The Joys of a Low Maintenance Visitor

By alison - July 3, 2007 (Updated: November 28, 2014)

Monday, an old friend arrived at our house. Andrew and I haven’t seen much of this friend in the past two years. We’ve bumped into each other in hotels and had brief visits when we were back in Canada, but our friend hasn’t ever been in our Belgian home. Now our friend is here to stay.

This friend is pretty low maintenance – there won’t be any tours of Belgium to organize, fancy meals to cook or shopping trips to go on. Our friend has a lot to say, but doesn’t require much in the way of conversation. We’re trying not to make our friend the centre of attention, but people are naturally drawn to this glowing personality.

After two years on our own, Andrew and I are, once again, living with a television.

The last time we had a television in our house was in Amsterdam. We were in a ‘furnished’ apartment for three months. Aside from a lumpy bed, a lumpy sofa and a wobbly table, the television was about the only thing that came with our rental. For those first long, lonely, winter months, it was also my best friend.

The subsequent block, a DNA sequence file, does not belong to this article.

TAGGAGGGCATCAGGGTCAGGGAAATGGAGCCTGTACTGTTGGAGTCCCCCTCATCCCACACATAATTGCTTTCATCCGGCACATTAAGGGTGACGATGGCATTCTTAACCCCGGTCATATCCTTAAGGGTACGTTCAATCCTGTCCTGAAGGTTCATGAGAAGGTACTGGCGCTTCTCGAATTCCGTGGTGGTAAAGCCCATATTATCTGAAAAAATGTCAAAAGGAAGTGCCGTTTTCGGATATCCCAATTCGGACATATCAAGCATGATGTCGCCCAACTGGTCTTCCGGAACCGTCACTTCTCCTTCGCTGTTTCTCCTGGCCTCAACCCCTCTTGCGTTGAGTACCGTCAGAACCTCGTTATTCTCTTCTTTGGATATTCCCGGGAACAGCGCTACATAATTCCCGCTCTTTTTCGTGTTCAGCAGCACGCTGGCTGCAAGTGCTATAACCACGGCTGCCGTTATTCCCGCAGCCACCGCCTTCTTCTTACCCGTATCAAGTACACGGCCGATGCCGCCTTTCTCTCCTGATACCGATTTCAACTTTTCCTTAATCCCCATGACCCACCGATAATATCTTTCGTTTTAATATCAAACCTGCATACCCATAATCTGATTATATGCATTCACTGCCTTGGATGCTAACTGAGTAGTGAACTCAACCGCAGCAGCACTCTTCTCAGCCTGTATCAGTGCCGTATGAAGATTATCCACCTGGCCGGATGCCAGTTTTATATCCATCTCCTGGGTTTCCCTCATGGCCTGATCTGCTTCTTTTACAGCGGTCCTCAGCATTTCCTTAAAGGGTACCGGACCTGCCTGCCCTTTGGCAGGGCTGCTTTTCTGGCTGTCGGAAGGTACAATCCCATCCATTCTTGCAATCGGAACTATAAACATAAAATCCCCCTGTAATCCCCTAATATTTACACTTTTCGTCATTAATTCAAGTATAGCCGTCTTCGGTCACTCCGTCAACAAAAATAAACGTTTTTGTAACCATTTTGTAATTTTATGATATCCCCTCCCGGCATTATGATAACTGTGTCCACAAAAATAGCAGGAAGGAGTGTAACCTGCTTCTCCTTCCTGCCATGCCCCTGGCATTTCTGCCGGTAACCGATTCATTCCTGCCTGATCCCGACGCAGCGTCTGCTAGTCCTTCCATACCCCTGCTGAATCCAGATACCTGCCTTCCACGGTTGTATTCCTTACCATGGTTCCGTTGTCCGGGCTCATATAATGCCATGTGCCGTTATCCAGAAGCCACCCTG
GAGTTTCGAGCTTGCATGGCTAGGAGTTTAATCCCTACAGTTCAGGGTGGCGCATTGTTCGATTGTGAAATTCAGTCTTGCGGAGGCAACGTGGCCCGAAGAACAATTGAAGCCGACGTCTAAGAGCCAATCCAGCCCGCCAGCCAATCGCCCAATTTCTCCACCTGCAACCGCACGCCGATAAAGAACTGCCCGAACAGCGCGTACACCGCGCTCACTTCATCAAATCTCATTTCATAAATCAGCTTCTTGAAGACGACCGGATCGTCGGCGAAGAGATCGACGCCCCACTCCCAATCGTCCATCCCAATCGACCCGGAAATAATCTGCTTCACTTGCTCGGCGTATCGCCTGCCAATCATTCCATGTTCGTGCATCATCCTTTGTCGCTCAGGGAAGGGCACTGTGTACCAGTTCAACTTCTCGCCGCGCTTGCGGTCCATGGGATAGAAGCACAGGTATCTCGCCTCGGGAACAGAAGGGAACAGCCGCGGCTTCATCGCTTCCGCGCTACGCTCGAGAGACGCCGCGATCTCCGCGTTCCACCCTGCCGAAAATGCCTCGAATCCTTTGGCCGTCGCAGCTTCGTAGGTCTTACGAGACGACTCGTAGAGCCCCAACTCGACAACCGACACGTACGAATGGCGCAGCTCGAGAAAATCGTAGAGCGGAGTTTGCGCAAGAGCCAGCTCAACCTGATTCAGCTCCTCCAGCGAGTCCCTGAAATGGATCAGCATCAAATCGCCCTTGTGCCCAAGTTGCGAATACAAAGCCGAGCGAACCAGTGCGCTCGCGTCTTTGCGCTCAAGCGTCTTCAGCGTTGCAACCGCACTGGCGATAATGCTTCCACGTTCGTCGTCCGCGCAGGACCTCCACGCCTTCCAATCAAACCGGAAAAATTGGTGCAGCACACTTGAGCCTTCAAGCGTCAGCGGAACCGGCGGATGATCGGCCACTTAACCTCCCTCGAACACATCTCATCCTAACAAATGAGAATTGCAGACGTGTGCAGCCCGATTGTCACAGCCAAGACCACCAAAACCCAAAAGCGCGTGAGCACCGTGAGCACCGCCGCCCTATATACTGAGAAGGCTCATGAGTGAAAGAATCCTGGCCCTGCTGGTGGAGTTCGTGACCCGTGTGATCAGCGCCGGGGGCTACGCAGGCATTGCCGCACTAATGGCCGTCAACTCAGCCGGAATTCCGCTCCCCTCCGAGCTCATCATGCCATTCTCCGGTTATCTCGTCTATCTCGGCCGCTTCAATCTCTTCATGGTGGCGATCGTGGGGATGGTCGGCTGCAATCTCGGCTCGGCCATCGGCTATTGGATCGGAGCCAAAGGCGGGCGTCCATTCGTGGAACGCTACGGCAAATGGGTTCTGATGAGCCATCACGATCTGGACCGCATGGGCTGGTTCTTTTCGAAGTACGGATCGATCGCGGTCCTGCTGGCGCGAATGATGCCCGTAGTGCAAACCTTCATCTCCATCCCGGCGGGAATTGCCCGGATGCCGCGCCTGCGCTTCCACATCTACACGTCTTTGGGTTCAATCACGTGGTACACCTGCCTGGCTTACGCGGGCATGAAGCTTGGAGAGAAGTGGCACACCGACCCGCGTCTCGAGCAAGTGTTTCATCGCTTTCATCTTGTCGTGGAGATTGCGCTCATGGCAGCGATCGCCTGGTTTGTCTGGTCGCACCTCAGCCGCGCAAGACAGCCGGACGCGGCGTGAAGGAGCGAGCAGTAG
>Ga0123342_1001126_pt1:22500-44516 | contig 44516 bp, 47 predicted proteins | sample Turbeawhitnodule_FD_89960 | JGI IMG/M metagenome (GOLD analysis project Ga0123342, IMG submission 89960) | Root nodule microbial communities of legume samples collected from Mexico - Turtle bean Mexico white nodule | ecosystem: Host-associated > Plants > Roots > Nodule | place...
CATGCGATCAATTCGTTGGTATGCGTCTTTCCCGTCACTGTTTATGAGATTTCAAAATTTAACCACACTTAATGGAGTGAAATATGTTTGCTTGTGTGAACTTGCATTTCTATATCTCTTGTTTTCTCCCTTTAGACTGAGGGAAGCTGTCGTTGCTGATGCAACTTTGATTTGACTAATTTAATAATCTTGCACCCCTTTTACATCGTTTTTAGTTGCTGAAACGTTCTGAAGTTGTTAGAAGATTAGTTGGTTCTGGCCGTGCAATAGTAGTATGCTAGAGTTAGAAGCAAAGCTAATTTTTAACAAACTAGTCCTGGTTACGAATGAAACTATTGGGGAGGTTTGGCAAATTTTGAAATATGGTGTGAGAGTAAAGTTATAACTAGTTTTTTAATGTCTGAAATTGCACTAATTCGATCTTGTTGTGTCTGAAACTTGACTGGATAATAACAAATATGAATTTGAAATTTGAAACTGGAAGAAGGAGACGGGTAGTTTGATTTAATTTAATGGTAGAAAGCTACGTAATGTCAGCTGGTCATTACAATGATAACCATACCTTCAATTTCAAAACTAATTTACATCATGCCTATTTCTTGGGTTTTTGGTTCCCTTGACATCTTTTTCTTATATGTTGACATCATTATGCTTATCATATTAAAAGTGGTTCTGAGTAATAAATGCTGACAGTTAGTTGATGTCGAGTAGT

Arriving in Europe to live, rather than just on holiday, was a rude shock. I had no friends, no job and not a lot of ways to pass the time. Ah, but I had the television and it was hardly ever off. I knew what time it was by what program was on the BBC. I watched five-year-old reruns of soap operas I had watched in my university days (They weren’t any better the second time around). I watched Oprah and Dr. Phil and just about anything else that was in English. In my weakest moments I even watched the weather channel – in Dutch.

When we moved to Belgium, we had no furniture. While items like a bed, a table and something to sit on were priorities, a television was not. As time went on, I made friends, I developed some hobbies that I hadn’t had time for in the past and I started to work again. I never missed the TV.

Besides, it wasn’t like we were in media darkness. Andrew and I rented movies and even some of our favourite television shows and watched them on my computer. The great thing about watching shows this way was the control. We were consciously choosing what we were watching, not just sitting in front of whatever happened to be on.

So we didn’t miss TV, and we didn’t even really want it. But, it seems the TV wanted us…

A few weeks ago, Andrew had to sign up for another internet service for his work. In order to get what he required, it was more cost effective to get a package that included television. Oh sure, we didn’t have to take it, but if we’re paying for it anyway, we convinced each other, we might as well get it.

As the install date drew closer, we realised we had one slight problem – we didn’t own a TV. Luckily, Andrew happened to have a co-worker who had moved to the UK and left his European TV in the office. He said Andrew could borrow it indefinitely unless he moved back.

Of course the ‘free’ television required furniture to put it on and since we had to shift things around in the living room, we might as well pick up some other things at IKEA… well, you know how it goes.